Changes in soil carbon and nitrogen storage after conversion from tussock grassland to pine plantation, Glendhu catchment, Otago, New Zealand

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dc.contributor.advisor Schwendenmann, L en
dc.contributor.author Liu, Minzi en
dc.date.accessioned 2016-07-20T21:40:57Z en
dc.date.issued 2016 en
dc.identifier.citation 2016 en
dc.identifier.uri http://hdl.handle.net/2292/29520 en
dc.description Full text is available to authenticated members of The University of Auckland only. en
dc.description.abstract Globally, soil and surface litter store 2 to 3 times more organic carbon than vegetation and 3 times more carbon than the atmosphere. The soil organic stock at a soil depth of 1 m is globally about 1500 to 1600 Pg (Pg = 1015 g). The amount of carbon and nitrogen stored in the soil is influenced by many factors. An important factor affecting soil properties, carbon and nitrogen storage is land use and land cover change (LULCC). Conversion of grasslands into tree plantations is common with the aim of increasing aboveground carbon stocks to mitigate climate change. This study investigated the changes that happened in the soil in the Glendhu catchment (Otago, New Zealand) after conversion of tussock grassland to pine plantation 36 years ago. The objectives of this study were to  Quantify the soil carbon and nitrogen stocks to 1 m soil depth  Determine the physical parameters of soil  Investigate the relationships between soil parameters, soil depths and land use types  Investigate the relationships between tussock density and soil carbon density A total of 72 mineral soil cores (to 1 m depth, five depth increments, in total 360 mineral soil samples) and 72 organic layer samples from tussock grassland, and 244 mineral soil samples from pine plantation were collected and analysed for pH, total carbon and nitrogen concentration, dry bulk density (BD), and soil texture. The median soil pH values (0-10 cm depths) was 4.00 in tussock grassland and 3.91 in pine plantation, respectively. The pH values and bulk densities under both land use types increased with soil depth while carbon and nitrogen concentration decreased with depth. The texture of tussock grassland and pine plantation investigated in this study were dominated by sand (>50%). Carbon stocks in the organic layer were significantly different between land use types. 1.14 kg C/m2 in tussock grassland and 6.78 kg C/m2 in pine plantation. The median of soil organic carbon stock (SOC, 0-100 cm) in tussock and pine plantation was 21.36 kg C/m2 and 20.93 kg C/m2, respectively. The differences in SOC stock between these two land types were not significantly different. However, the SOC stock at 0-10 cm was significantly higher under tussock grassland (5.4 kg C/m2) than that under pine plantation (4.8 kg C/m2). Nitrogen stock was significantly higher in the pine plantation than that in tussock grassland. A significant negative correlation was found between SOC stock and soil pH in tussock grassland. This study suggests that pine plantation can store similar level of SOC as tussock grassland in mineral soils in the depth of 0-100 cm in Glendhu catchments, South Island, New Zealand. en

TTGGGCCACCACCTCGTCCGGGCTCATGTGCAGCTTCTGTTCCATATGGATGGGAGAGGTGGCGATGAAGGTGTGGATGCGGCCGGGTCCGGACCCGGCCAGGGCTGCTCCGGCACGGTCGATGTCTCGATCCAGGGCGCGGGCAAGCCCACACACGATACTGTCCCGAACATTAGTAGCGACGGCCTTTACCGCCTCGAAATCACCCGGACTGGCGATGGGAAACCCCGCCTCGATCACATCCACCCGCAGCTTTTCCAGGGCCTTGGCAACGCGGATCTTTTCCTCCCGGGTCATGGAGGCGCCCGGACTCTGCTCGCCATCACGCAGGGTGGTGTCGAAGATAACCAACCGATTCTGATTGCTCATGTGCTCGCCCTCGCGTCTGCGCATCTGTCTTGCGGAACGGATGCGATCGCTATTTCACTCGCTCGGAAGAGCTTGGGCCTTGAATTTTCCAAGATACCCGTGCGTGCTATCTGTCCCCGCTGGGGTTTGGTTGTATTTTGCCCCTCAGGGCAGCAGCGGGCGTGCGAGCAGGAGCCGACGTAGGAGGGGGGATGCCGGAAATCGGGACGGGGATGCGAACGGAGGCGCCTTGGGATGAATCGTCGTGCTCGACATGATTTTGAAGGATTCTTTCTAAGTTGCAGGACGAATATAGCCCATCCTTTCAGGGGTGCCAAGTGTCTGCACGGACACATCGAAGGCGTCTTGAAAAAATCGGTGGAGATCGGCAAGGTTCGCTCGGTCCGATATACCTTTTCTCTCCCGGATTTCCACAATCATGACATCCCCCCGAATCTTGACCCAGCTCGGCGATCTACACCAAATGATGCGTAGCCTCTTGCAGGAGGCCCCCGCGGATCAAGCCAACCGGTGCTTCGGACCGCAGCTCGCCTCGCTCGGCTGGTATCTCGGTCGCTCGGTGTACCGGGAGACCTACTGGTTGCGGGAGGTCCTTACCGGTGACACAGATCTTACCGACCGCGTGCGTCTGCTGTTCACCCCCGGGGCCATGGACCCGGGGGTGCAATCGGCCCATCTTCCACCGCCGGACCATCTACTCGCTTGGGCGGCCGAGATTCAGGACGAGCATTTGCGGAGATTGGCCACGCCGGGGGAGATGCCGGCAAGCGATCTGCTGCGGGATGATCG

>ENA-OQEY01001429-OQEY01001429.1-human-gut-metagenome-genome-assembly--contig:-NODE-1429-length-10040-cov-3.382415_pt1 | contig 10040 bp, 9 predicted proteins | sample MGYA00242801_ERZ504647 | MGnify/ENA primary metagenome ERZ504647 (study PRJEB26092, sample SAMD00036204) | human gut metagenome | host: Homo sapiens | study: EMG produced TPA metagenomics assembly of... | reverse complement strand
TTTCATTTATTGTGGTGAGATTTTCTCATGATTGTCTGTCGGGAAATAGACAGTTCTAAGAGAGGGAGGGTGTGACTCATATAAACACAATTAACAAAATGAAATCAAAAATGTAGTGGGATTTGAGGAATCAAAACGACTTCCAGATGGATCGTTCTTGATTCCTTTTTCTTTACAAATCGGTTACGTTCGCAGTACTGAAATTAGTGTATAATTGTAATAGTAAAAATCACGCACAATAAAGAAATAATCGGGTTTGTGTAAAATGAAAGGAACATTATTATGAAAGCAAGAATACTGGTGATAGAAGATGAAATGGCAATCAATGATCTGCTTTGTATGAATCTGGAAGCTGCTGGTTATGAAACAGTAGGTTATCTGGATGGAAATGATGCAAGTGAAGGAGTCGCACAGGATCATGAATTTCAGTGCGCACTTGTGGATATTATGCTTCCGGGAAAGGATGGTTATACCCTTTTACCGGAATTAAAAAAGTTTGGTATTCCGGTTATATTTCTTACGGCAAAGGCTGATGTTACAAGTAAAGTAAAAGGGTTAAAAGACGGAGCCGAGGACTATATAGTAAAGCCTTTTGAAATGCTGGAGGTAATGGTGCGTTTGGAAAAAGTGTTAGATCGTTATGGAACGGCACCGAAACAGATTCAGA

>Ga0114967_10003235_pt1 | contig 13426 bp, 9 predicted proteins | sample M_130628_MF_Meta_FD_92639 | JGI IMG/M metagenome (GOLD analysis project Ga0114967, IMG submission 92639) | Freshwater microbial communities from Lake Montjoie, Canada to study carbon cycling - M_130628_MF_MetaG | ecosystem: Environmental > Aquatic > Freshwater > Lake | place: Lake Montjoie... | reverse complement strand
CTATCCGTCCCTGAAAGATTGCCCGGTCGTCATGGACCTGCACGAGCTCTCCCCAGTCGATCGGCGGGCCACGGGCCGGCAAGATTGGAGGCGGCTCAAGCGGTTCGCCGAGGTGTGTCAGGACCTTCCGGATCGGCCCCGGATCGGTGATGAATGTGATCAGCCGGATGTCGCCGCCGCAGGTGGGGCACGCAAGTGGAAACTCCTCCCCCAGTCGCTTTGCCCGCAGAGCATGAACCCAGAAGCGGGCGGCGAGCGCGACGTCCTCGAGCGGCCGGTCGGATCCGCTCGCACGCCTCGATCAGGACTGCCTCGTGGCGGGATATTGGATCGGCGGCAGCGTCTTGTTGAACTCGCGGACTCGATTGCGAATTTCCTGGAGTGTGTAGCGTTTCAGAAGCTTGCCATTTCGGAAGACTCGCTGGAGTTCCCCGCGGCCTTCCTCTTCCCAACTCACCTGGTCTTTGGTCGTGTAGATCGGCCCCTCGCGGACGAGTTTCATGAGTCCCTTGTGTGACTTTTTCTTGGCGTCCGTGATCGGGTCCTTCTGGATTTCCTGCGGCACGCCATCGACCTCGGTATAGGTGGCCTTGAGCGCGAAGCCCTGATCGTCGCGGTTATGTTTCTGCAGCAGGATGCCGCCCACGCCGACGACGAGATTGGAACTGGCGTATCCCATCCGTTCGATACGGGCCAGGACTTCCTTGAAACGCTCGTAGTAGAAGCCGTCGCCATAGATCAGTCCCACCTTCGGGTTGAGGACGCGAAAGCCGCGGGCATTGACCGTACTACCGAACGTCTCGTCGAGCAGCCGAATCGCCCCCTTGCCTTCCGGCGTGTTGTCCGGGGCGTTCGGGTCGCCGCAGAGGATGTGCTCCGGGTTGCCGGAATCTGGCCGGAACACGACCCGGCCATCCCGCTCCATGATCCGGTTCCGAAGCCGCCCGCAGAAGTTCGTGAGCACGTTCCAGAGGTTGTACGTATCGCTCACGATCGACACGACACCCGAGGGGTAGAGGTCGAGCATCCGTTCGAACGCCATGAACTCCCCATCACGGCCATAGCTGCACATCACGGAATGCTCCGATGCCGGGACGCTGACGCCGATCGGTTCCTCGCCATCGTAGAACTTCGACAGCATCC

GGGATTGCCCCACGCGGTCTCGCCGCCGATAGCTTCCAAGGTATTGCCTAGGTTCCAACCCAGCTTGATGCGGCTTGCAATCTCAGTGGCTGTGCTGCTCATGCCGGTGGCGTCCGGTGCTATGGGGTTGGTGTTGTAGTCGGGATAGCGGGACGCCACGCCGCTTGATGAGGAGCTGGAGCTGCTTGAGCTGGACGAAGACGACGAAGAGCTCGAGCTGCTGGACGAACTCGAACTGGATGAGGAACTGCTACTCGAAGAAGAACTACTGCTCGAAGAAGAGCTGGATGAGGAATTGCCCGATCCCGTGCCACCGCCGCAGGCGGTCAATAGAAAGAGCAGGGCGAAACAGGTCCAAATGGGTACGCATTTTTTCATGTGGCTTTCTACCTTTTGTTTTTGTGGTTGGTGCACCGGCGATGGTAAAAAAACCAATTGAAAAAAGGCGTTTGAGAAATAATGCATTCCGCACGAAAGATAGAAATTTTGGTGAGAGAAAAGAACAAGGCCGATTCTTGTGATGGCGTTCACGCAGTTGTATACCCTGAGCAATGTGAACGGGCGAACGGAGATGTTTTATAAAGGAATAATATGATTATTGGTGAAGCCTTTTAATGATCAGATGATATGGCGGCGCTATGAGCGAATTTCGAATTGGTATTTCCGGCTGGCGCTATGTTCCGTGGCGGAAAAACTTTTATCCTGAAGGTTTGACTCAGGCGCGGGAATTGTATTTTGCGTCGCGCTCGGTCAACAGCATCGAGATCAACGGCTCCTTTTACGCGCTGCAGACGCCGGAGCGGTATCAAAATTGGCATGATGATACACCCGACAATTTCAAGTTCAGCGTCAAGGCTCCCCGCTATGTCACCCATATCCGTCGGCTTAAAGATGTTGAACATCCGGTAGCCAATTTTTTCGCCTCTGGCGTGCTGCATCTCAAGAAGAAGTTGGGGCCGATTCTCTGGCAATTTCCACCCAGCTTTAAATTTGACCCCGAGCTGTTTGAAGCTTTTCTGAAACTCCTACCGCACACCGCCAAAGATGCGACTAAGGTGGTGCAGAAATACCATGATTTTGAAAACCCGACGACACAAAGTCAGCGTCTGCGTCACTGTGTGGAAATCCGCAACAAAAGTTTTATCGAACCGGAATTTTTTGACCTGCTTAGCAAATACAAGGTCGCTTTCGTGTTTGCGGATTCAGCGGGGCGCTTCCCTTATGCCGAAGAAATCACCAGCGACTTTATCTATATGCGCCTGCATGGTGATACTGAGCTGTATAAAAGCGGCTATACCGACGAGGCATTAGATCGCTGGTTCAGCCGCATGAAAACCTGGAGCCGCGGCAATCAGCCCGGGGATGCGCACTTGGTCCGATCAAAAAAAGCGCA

dc.publisher ResearchSpace@Auckland en
dc.relation.ispartof Masters Thesis - University of Auckland en
dc.relation.isreferencedby UoA99264878505402091 en
dc.rights Items in ResearchSpace are protected by copyright, with all rights reserved, unless otherwise indicated. Previously published items are made available in accordance with the copyright policy of the publisher. en
dc.rights Restricted Item. Available to authenticated members of The University of Auckland. en
dc.rights.uri https://researchspace.auckland.ac.nz/docs/uoa-docs/rights.htm en
dc.rights.uri http://creativecommons.org/licenses/by-nc-sa/3.0/nz/ en
dc.title Changes in soil carbon and nitrogen storage after conversion from tussock grassland to pine plantation, Glendhu catchment, Otago, New Zealand en
dc.type Thesis en
thesis.degree.discipline Environmental Science en
thesis.degree.grantor The University of Auckland en
thesis.degree.level Masters en
dc.rights.holder Copyright: The Author en
pubs.elements-id 536182 en
pubs.record-created-at-source-date 2016-07-21 en


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